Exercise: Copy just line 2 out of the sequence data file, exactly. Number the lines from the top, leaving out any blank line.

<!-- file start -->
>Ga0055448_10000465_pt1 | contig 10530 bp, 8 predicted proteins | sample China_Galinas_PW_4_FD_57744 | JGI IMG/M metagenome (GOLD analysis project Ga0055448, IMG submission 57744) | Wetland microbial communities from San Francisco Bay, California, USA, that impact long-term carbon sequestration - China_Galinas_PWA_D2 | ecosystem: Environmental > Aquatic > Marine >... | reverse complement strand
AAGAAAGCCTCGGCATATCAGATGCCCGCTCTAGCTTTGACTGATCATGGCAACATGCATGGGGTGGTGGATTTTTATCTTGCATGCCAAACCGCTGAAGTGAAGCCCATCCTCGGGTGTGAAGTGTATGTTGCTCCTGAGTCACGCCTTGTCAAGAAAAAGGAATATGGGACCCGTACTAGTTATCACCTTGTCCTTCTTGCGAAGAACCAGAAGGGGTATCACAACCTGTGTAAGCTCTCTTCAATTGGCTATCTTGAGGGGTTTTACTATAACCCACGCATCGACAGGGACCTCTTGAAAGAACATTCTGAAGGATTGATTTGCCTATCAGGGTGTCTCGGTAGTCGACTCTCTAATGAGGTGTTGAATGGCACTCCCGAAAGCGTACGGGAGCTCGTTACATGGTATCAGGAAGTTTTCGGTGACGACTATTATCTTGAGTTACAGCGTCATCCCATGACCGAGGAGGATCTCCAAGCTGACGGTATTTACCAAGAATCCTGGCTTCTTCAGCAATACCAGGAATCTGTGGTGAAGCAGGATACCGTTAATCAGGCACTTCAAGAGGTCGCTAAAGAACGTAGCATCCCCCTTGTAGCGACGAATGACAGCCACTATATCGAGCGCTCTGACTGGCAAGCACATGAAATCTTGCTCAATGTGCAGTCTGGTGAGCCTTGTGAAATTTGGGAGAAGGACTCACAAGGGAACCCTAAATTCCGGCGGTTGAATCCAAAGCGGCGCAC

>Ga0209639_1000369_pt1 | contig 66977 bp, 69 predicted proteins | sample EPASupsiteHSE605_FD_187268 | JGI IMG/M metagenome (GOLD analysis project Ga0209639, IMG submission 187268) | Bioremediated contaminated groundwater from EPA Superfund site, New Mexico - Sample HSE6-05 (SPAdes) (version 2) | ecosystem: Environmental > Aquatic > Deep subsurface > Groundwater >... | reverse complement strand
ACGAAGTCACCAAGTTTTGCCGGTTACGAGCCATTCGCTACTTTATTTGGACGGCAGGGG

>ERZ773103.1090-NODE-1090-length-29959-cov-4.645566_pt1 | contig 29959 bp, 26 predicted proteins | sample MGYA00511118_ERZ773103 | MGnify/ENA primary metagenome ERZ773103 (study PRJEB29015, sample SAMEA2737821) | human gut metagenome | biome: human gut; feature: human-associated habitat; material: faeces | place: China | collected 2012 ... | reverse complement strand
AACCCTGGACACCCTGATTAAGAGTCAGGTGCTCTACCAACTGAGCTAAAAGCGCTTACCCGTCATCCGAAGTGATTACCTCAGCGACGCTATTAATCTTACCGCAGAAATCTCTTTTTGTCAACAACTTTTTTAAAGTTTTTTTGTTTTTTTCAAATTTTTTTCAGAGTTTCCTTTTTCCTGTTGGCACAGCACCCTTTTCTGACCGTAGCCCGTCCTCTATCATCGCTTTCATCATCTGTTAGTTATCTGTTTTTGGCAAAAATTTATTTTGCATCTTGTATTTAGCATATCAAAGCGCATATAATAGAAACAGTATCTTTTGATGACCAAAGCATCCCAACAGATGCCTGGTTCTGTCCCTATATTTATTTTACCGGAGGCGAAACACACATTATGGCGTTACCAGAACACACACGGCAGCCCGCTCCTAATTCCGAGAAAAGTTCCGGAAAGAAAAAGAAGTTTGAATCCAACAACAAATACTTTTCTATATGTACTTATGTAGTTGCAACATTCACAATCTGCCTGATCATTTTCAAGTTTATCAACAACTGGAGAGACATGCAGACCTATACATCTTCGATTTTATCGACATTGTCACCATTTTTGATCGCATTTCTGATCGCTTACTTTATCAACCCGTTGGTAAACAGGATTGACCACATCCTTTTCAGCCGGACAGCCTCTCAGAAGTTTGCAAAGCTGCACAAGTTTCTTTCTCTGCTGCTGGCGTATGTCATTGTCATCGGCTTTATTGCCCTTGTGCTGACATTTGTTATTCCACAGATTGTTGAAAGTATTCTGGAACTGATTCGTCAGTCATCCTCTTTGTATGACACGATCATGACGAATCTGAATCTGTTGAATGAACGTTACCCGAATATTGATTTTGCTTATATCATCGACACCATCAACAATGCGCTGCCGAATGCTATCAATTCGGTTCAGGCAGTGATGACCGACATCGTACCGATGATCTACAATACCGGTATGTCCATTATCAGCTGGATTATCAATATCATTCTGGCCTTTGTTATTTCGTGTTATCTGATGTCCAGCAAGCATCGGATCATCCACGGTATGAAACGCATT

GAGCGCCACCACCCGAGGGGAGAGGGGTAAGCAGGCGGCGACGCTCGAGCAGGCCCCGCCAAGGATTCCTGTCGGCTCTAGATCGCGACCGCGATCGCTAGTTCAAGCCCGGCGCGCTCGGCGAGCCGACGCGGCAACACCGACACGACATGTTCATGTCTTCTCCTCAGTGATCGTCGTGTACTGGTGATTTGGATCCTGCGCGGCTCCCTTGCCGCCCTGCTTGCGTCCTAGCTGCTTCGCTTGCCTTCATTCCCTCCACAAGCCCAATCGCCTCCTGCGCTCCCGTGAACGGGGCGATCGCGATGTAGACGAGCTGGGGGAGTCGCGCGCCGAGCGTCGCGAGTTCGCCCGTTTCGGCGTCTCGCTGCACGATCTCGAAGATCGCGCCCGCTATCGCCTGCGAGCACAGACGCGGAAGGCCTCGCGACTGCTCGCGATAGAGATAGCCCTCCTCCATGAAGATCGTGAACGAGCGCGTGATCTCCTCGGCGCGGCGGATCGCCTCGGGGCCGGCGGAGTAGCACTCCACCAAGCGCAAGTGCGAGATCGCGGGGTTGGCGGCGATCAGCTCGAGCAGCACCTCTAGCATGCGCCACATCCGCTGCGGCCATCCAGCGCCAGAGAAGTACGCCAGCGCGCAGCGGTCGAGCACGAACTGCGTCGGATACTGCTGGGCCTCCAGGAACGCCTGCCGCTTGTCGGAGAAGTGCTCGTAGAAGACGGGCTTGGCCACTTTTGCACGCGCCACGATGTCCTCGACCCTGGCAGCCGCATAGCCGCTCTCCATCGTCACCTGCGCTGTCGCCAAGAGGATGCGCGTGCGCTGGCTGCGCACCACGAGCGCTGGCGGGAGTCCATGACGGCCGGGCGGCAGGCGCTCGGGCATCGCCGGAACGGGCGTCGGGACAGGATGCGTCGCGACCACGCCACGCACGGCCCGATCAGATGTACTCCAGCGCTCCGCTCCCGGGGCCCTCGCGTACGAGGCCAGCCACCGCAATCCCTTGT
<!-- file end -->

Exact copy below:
AAGAAAGCCTCGGCATATCAGATGCCCGCTCTAGCTTTGACTGATCATGGCAACATGCATGGGGTGGTGGATTTTTATCTTGCATGCCAAACCGCTGAAGTGAAGCCCATCCTCGGGTGTGAAGTGTATGTTGCTCCTGAGTCACGCCTTGTCAAGAAAAAGGAATATGGGACCCGTACTAGTTATCACCTTGTCCTTCTTGCGAAGAACCAGAAGGGGTATCACAACCTGTGTAAGCTCTCTTCAATTGGCTATCTTGAGGGGTTTTACTATAACCCACGCATCGACAGGGACCTCTTGAAAGAACATTCTGAAGGATTGATTTGCCTATCAGGGTGTCTCGGTAGTCGACTCTCTAATGAGGTGTTGAATGGCACTCCCGAAAGCGTACGGGAGCTCGTTACATGGTATCAGGAAGTTTTCGGTGACGACTATTATCTTGAGTTACAGCGTCATCCCATGACCGAGGAGGATCTCCAAGCTGACGGTATTTACCAAGAATCCTGGCTTCTTCAGCAATACCAGGAATCTGTGGTGAAGCAGGATACCGTTAATCAGGCACTTCAAGAGGTCGCTAAAGAACGTAGCATCCCCCTTGTAGCGACGAATGACAGCCACTATATCGAGCGCTCTGACTGGCAAGCACATGAAATCTTGCTCAATGTGCAGTCTGGTGAGCCTTGTGAAATTTGGGAGAAGGACTCACAAGGGAACCCTAAATTCCGGCGGTTGAATCCAAAGCGGCGCAC